New Delhi: There is no proposal in the Electricity (Amendment) Bill, 2022 for the privatisation of any existing state-owned discom, said Minister for Power and New and Renewable Energy RK Singh on Tuesday. "There is no proposal for privatisation of any existing state-owned distribution licensee. They shall continue to function as earlier. The provision of multiple licensees already exists in the present Electricity Act 2003. No new concept has been introduced. The amendments propose the removal of some bottlenecks so that the existing provisions can be implemented," said Singh in a written response to a question raised in the Rajya Sabha.
On being asked if the government is reconsidering the Electricity (Amendment) Bill, 2022 in view of large-scale protests, Singh said, "There are no large scale protests against the amendment Bill."
"The Bill does not propose any change in the present system of giving subsidised electricity to the farmers and the people. The Bill does not propose to stop or prevent or curtail the functioning of the state-owned distribution licensees/DISCOMs. They can continue functioning as before," Singh told the Upper House of Parliament.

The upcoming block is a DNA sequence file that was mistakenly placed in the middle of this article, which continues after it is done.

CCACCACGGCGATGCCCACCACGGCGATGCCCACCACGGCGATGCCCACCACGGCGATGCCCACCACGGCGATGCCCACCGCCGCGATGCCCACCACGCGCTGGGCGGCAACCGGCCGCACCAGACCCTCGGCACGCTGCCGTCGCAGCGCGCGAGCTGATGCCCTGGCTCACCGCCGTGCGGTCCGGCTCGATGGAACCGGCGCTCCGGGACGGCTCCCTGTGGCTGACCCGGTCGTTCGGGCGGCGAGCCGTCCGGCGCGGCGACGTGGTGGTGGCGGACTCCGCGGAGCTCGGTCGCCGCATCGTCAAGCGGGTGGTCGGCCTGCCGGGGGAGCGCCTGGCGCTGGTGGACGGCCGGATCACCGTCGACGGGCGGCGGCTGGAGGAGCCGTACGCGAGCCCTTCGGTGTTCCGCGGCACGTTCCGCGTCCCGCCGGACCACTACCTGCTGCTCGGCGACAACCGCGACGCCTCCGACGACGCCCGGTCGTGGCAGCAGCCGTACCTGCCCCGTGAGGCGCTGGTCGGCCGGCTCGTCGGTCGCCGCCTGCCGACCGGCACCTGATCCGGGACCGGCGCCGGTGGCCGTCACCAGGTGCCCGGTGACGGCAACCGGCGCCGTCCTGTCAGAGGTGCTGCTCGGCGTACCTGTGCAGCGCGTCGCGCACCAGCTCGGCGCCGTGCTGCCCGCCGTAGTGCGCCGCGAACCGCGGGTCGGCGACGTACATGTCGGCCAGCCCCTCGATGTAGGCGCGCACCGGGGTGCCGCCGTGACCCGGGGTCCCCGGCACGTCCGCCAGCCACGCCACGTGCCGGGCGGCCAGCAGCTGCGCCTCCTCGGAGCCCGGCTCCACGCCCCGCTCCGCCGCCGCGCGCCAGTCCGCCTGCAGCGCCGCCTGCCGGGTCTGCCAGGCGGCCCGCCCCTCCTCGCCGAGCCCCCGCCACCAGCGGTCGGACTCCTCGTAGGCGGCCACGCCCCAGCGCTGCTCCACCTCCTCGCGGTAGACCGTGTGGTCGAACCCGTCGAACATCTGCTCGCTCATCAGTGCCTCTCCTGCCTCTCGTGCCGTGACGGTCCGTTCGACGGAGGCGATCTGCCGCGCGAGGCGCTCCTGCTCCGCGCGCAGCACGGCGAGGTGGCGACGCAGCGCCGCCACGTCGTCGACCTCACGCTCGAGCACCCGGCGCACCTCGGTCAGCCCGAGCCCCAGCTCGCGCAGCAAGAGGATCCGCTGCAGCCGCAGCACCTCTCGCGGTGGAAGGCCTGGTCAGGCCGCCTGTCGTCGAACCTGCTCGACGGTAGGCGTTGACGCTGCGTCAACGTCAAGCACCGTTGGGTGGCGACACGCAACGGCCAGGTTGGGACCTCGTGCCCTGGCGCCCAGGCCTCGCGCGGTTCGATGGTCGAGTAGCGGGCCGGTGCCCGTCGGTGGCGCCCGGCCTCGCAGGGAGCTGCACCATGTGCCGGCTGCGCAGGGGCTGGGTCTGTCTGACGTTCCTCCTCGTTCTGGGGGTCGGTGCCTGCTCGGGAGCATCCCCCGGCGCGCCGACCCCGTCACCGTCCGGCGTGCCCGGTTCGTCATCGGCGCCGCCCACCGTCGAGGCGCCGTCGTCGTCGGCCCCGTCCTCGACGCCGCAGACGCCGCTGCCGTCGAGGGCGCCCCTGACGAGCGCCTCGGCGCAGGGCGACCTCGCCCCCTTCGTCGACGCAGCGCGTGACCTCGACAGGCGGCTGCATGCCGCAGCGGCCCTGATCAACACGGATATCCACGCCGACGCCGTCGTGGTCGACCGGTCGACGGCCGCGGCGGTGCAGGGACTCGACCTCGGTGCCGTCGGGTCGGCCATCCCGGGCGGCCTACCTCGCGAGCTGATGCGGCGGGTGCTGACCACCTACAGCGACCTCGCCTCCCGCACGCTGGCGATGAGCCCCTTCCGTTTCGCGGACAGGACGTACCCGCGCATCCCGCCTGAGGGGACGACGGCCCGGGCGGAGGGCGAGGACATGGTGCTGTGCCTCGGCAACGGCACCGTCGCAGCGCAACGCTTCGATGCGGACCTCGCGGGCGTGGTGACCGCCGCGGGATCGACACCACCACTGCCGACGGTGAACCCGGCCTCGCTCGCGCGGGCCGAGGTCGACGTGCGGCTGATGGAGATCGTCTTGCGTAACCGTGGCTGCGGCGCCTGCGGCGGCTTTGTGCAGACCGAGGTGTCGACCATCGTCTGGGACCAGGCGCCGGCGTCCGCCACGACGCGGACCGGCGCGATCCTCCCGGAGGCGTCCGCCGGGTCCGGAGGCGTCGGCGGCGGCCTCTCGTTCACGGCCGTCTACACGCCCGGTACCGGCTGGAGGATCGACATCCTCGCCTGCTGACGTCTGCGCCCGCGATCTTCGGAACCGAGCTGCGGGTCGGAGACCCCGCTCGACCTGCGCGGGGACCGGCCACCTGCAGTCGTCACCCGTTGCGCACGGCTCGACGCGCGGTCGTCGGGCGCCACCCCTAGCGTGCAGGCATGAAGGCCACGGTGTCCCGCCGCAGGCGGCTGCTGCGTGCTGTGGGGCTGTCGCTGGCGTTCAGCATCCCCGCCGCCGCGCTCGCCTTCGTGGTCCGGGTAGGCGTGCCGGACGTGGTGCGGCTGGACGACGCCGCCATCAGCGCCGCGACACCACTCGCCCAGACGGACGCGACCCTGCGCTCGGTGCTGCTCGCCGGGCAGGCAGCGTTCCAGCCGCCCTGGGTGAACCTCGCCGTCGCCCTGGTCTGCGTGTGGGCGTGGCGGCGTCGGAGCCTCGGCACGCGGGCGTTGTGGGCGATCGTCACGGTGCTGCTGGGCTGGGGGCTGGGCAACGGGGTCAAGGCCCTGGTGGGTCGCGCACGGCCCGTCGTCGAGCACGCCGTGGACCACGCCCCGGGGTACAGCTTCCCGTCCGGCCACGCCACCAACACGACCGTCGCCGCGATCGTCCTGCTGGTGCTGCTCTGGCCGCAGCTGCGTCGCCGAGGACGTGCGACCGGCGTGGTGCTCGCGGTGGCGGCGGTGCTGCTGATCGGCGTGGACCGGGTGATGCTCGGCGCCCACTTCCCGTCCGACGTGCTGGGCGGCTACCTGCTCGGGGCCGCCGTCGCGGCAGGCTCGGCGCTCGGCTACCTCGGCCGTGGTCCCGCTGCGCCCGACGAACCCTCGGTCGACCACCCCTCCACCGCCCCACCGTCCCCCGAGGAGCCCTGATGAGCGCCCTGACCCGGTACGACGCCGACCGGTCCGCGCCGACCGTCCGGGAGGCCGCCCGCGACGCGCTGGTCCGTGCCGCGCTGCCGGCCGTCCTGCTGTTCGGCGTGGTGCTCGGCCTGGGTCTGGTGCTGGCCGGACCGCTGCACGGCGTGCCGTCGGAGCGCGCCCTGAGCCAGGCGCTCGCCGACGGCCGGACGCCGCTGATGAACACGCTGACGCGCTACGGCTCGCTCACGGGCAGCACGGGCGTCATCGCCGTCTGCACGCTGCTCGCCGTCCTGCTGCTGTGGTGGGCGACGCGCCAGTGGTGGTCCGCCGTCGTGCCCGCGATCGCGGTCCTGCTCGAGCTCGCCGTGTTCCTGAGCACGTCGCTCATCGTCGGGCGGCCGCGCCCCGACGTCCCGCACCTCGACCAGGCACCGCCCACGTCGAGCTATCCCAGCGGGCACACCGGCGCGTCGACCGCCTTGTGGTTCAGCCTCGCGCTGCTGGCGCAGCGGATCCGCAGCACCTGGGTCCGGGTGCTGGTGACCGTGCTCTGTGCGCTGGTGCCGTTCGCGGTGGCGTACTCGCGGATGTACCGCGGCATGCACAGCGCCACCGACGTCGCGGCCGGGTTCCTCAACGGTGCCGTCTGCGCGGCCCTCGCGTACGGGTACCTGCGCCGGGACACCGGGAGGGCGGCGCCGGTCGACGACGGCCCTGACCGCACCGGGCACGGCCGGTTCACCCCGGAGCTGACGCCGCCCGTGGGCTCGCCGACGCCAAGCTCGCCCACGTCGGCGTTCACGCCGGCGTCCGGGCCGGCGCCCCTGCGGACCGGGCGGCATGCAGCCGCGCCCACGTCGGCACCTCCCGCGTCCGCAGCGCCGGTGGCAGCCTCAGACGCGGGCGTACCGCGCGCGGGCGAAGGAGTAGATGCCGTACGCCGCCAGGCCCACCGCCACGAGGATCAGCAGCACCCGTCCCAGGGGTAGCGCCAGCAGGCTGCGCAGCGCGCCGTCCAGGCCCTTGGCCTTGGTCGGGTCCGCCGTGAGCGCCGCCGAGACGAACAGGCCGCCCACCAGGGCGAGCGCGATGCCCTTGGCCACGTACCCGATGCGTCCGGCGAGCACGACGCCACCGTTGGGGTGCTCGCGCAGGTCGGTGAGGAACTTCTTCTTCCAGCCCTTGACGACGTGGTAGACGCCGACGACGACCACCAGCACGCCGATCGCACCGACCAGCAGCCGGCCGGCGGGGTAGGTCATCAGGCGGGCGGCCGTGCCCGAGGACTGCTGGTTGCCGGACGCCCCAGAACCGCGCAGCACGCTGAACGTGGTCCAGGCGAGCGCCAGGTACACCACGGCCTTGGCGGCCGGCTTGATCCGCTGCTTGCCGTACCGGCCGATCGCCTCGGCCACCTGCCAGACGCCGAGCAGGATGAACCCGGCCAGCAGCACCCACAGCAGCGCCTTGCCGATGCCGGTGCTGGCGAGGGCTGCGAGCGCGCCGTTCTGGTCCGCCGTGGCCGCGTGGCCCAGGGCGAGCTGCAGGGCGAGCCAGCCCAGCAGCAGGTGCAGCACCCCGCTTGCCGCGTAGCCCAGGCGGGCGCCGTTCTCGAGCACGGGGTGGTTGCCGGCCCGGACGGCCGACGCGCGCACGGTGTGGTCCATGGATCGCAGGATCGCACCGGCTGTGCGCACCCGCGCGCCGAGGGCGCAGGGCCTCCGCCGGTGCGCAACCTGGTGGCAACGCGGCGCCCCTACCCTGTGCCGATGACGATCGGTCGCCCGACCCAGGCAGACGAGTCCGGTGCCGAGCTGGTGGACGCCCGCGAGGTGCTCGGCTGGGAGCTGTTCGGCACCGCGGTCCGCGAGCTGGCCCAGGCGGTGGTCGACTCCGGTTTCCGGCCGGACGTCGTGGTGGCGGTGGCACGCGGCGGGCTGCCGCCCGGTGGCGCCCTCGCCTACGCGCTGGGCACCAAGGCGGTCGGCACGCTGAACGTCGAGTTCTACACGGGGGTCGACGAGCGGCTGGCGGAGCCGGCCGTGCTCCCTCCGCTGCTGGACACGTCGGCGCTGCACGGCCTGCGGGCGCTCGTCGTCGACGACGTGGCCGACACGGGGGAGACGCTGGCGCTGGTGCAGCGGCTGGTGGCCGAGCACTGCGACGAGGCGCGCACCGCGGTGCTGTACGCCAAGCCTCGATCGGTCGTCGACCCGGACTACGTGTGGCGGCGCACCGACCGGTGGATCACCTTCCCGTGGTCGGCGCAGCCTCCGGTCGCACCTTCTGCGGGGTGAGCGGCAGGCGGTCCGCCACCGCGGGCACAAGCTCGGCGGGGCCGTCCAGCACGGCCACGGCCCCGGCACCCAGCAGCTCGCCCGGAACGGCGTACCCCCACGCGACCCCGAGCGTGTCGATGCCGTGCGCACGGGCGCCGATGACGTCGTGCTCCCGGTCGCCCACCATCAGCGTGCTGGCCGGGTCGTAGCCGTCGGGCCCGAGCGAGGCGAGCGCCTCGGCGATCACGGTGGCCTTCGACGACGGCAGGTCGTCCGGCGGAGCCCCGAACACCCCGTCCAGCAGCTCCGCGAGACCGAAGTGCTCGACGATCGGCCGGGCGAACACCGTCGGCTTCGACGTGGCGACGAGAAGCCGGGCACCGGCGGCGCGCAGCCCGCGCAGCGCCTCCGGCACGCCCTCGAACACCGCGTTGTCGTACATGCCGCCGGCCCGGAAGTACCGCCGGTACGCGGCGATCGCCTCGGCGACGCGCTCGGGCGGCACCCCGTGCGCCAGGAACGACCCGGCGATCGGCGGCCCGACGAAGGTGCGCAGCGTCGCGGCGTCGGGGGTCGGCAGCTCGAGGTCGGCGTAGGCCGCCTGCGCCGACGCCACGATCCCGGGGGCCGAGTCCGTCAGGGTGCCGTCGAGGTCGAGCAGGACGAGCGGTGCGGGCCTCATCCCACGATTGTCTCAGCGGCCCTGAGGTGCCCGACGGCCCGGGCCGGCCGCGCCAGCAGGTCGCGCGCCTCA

Singh told the House that the amendment bill does not propose to change the ownership of any asset or network. "The licensee owning the network will get revenue in the form of wheeling charges, as determined by the State Commission, for its investment in network. Accordingly, the distribution licensee which uses the network shall pay the charges, as determined by the State Commission," he said.
"There is no possibility of cherry picking, as the law provides for universal service obligation and minimum area of supply, as well as minimum tariff to be decided by the State Commission, and a cross-subsidy balancing fund and sharing of the cost of existing PPAs. Thus the distribution licensee, who has industrial and commercial consumers, will have to deposit the cross-subsidy in the cross-subsidy balancing fund which shall be used by other licensees who have deficit of cross subsidy," Singh added.
"The provision for multiple licensees in the same area of supply already exists in the Electricity Act, 2003. The proposed amendment will ensure better services to consumers and electricity at competitive rates. State Regulatory Commission will also lay down a ceiling tariff and state governments will continue to have the right to give subsidies at their discretion," the minister told the House.
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